Bogale Borena set up an avocado nursery in Yirgalem in southern Ethiopia and has been so successful in the venture that he was named one of 17 Food heroes by the United Nations Food and Agriculture Organization.
Food Heroes is recognized for its commitment to providing food to its communities and beyond.
He spoke with the UN before World Food Day, is marked annually on October 16.
My name is Bogale Borena and I am a 50-year-old father of six. I have recently set up an avocado nursery with the capacity to produce 40,000 grafted seedlings, which I can sell to some of the 300,000 avocado farmers who grow the crop in the Sidama and SNNPR regions of Ethiopia. I now employ 14 young people in the nursery.
I was motivated to grow avocados when a new avocado oil processing plant was established within the Integrated Agro Industries Park (IAIP) near my village.
The park employs 490 locals and is the first park of its kind in my region. It works closely with smallholder farmers to ensure adequate access to avocados.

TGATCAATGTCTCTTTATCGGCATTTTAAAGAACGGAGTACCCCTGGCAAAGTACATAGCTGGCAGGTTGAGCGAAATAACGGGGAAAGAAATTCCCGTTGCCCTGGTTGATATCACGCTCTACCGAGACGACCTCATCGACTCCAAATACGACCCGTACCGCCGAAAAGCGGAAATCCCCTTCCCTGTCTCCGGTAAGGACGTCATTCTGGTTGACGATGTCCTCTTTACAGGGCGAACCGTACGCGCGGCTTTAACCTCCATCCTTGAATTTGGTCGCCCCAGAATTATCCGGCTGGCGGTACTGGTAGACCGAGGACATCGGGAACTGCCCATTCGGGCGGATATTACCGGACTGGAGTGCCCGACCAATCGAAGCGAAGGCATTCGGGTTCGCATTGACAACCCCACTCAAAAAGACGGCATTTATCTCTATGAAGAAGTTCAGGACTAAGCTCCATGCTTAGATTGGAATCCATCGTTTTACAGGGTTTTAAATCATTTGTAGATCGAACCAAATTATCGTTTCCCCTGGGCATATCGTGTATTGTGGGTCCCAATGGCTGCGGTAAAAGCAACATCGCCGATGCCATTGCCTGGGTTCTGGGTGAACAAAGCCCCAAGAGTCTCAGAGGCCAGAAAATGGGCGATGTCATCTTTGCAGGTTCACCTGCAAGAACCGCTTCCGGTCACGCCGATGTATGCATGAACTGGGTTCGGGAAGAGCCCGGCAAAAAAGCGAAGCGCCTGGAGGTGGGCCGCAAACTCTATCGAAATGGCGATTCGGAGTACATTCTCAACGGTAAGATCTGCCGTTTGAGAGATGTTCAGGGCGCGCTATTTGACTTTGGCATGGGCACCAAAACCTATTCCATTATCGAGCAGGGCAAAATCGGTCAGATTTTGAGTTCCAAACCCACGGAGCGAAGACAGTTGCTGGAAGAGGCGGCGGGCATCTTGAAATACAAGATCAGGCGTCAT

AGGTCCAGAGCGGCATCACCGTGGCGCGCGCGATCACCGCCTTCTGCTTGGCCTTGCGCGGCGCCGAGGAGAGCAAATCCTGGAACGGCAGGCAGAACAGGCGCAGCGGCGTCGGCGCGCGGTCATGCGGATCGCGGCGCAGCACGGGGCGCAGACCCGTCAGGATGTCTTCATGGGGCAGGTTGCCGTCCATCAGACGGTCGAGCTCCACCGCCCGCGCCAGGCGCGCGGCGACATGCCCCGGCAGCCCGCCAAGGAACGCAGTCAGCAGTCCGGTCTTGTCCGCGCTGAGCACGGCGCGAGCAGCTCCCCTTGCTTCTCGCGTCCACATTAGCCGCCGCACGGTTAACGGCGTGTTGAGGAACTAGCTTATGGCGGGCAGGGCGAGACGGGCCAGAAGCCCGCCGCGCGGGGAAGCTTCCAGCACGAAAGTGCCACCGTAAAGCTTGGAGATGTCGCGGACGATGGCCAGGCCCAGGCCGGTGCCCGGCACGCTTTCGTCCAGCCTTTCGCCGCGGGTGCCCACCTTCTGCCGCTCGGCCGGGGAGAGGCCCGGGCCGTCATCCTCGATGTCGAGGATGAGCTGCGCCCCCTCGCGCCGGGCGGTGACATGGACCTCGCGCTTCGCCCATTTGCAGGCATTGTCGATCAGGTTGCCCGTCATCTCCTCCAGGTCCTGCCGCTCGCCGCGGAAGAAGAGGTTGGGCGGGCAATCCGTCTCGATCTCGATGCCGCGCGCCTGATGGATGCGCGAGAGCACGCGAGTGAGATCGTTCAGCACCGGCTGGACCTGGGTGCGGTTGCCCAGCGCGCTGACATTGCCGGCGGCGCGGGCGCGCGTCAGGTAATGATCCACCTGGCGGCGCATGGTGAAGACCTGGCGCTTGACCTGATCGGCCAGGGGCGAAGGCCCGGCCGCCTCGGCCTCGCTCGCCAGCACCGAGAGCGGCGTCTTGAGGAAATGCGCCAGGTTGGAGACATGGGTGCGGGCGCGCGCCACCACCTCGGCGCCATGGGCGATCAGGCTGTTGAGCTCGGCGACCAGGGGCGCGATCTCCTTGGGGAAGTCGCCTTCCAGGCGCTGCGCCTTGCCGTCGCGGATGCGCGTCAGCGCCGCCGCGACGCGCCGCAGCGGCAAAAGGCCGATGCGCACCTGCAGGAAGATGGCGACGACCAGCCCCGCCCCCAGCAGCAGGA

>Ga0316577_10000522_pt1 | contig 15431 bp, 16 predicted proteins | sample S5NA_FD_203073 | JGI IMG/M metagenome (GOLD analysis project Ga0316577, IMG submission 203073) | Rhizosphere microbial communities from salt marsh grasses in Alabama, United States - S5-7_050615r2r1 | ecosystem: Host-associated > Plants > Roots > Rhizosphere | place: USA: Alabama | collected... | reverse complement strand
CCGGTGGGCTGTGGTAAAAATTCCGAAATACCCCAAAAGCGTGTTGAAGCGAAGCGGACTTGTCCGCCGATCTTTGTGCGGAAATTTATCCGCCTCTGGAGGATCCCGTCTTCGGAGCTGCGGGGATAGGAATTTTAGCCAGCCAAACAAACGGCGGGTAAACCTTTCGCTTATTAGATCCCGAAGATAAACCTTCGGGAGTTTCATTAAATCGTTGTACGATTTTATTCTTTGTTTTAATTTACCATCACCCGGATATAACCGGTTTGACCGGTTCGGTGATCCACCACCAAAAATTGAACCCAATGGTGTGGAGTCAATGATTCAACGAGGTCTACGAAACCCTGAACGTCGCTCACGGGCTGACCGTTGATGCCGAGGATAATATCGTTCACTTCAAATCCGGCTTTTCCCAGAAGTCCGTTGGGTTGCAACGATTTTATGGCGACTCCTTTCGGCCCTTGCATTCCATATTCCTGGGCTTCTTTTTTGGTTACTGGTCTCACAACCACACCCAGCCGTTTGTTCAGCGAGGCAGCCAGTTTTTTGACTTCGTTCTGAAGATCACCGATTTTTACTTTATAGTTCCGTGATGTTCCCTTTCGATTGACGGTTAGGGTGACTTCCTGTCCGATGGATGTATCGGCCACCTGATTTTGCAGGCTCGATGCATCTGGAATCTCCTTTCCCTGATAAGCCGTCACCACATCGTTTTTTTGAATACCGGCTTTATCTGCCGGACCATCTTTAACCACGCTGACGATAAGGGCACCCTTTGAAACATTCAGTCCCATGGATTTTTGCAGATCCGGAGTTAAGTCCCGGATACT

National Food and Agriculture Administration (FAO) provided technical assistance with the support of the Ministry of Agriculture with a view to developing a value chain system, which includes improved productivity and quality of commercial avocado varieties.
It also promotes sustainable farming practices for local smallholders.
Through careful handling of avocado nurseries, use of grafting tools and polyethylene bags, I have increased production from 15,000 plants in 2020 to 40,000 in 2021.
It takes less than a year to grow and sell plants, and about three to four years for the plants to bear fruit, so the pay for me has been immediate.
I originally sold seedlings locally for 50 birr ($ 1) per piece. My expected annual income is now 2 million bir (about $ 44,000). Next year, 2022, I intend to more than double my production to 100,000 plants.
By growing grafted avocado seedlings, I have increased my income and changed my family’s life.
As a result, I can plan to improve my house, buy a truck to transport fruit and other agricultural items, and establish a flour mill in my village. This will serve the local community and create jobs for local youth.
I think my nursery is a good example of how inclusive agricultural value chains can increase youth work and farmers’ incomes and help eradicate poverty ”.